In Venezuela the month of May began with a bang. A group of mercenaries—North American, Colombian, and Venezuelan, armed and trained in Colombia with the participation of drug-dealing paramilitaries, the Drugs Enforcement Administration of the United States, and the benign surveillance of the Colombian government—mounted an invasion of Venezuela. The Drugs Enforcement Administration, officially charged with combating the drugs traffic, has no problem forming an alliance with major drug-traffickers.
The armed group left the coast of Colombia in speedboats and landed on the coast of Venezuela at La Guaira, near the airport and only an hour’s drive from Caracas. Their mission was reported as being to seize the airport and kidnap President Maduro.
How they were expecting to accomplish this without major reinforcements is not clear; perhaps they were attempting to prepare the ground for a greater force. This would mean they were part of a much larger plan.
Anyway, thanks to good intelligence, the Venezuelan armed forces were able to meet them on their arrival, killing eight of the invaders and taking most of the rest prisoner. Another group was taken into custody nearby by fishermen, members of the militia. Since then some stragglers have been rounded up, making a total of about forty.
It was impossible for this adventure not to be reported, even by the corporate media. Of course such a disastrous failure could not be acknowledged by its instigators: Pompeo rather cryptically claimed that the United States was not “directly” involved; perhaps its involvement was indirect.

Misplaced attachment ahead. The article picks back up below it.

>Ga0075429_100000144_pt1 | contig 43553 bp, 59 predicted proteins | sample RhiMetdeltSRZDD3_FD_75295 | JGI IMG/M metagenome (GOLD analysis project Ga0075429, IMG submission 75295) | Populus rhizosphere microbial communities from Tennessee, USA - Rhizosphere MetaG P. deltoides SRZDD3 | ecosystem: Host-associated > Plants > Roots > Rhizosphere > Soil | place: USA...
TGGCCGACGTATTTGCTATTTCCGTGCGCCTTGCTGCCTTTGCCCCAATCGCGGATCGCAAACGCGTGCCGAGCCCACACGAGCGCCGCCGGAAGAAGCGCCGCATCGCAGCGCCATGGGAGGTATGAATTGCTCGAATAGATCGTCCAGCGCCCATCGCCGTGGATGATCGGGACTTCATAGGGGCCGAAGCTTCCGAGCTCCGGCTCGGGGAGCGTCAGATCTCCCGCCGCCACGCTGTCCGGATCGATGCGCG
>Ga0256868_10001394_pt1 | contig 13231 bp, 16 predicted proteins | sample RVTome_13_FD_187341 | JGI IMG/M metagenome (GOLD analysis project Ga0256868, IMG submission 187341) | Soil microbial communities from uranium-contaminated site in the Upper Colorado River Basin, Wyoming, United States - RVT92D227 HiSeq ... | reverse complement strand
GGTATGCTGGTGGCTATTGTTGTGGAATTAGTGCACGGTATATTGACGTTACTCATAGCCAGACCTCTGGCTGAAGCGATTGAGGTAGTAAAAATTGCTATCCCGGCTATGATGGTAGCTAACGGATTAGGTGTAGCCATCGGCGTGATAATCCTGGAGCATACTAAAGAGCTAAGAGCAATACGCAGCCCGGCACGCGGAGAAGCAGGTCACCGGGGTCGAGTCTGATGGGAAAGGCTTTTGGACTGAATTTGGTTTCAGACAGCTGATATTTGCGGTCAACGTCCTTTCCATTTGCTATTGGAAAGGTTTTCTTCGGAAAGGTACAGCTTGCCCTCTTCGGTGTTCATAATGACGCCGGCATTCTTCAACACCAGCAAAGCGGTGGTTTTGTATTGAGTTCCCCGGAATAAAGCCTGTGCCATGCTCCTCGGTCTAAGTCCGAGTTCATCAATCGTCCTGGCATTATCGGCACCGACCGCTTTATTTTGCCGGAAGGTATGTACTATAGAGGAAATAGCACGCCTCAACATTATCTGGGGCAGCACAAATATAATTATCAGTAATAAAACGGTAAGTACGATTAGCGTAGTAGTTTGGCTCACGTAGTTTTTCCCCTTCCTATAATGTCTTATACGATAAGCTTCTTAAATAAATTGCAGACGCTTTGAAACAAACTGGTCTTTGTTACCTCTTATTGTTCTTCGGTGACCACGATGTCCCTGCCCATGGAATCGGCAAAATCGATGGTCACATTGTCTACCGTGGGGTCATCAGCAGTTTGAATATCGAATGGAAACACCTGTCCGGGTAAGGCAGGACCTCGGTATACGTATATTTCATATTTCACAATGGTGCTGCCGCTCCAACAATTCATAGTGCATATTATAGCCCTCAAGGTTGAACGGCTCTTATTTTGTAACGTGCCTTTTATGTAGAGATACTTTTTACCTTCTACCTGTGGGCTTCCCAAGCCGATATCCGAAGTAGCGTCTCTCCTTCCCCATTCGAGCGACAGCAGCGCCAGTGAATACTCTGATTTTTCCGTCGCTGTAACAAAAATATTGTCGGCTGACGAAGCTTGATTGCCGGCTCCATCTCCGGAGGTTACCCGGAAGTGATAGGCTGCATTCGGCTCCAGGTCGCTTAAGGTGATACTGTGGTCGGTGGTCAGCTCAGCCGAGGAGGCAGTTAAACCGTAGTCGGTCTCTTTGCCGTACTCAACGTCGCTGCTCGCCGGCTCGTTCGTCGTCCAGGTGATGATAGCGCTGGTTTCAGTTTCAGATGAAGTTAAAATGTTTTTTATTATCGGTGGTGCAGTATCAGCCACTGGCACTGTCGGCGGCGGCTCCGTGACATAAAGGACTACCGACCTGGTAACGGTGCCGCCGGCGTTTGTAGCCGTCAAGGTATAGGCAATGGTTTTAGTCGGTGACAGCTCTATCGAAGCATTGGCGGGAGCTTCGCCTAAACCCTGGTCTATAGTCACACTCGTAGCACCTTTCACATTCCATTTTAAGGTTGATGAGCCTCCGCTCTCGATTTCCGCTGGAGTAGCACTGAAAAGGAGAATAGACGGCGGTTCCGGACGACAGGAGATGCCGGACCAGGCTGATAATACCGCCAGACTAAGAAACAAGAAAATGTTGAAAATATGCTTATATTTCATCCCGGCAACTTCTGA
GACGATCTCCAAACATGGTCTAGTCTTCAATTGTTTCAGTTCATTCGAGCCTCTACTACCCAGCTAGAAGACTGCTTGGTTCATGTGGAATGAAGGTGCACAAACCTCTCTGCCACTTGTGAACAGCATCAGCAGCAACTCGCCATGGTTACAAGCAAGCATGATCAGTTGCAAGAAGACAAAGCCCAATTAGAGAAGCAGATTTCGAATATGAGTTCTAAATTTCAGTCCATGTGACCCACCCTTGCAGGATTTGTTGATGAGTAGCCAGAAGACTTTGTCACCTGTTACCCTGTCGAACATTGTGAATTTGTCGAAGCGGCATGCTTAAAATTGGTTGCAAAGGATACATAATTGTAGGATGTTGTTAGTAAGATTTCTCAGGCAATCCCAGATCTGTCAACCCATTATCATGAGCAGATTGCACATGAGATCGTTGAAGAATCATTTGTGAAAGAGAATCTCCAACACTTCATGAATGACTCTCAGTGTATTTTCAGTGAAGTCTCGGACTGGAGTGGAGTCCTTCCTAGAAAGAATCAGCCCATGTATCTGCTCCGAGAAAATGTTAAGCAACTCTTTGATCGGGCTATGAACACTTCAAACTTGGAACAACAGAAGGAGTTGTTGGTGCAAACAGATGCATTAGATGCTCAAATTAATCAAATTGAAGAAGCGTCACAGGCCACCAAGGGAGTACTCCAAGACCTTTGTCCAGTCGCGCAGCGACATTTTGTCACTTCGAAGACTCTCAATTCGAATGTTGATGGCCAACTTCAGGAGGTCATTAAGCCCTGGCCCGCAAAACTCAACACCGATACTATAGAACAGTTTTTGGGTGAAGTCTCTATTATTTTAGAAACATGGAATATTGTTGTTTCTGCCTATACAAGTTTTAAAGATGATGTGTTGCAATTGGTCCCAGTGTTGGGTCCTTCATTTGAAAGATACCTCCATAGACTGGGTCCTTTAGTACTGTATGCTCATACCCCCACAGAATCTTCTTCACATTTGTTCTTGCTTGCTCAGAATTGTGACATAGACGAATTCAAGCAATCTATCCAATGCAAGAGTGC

Juan Guaidó chose the lie direct, denying anything to do with it, though his signature was on a contract signed with the mercenary company Silvercorp, headed by Jordan Goudreau,an ex-officer of the US Army Special Forces. Silvercorp was to take charge of security in Venezuela, under Guaidó’s government, for a fee of $200 million. It was also promised a down payment of $1½ million, which apparently was not paid. It has been reported that Goudreau is suing him.
The spectacular defeat of the invasion demonstrates the vigilance and efficiency of Venezuela’s defenders, from the army to the militia members, like the fishermen of the coastal village of Chuao. It also illustrates the desperation of the extreme fascistic right wing around Guaidó, and of its backers, especially the United States, its allies, and its client states.
As elsewhere on the continent, the chief accomplices and agents of the United States are major drug-traffickers, who are close allies of the governments in a number of countries, Colombia and Honduras for example. Trump, accusing the Venezuelan government of promoting the drug trade, is directly allied with the greatest drug-traffickers on the continent.
The drugs business in the United States itself bears most heavily on the poor, and serves to divide and weaken the working class. The “war on drugs” is more of a “war of drugs”; those who proclaim it perpetrate it.
The series of defeats suffered by Juan Guaidó and his backers, and the resounding victories of the Chavistas in the face of economic war, attempted coups d’état, and terrorist attacks, has by no means altered the determination of the US regime and its allies to overturn the government of Nicolás Maduro and destroy the social progress achieved by the Chavista movement.
Now Trump has brought the US Navy into the Caribbean to blockade Cuba and Venezuela, and is explicitly threatening an invasion. This continuing aggression threatens not only Venezuela, of course, but the peace of the whole world.
A great mobilisation of all who value peace and progress is needed to bring this aggression to an end. Venezuela is now in the front line for humanity.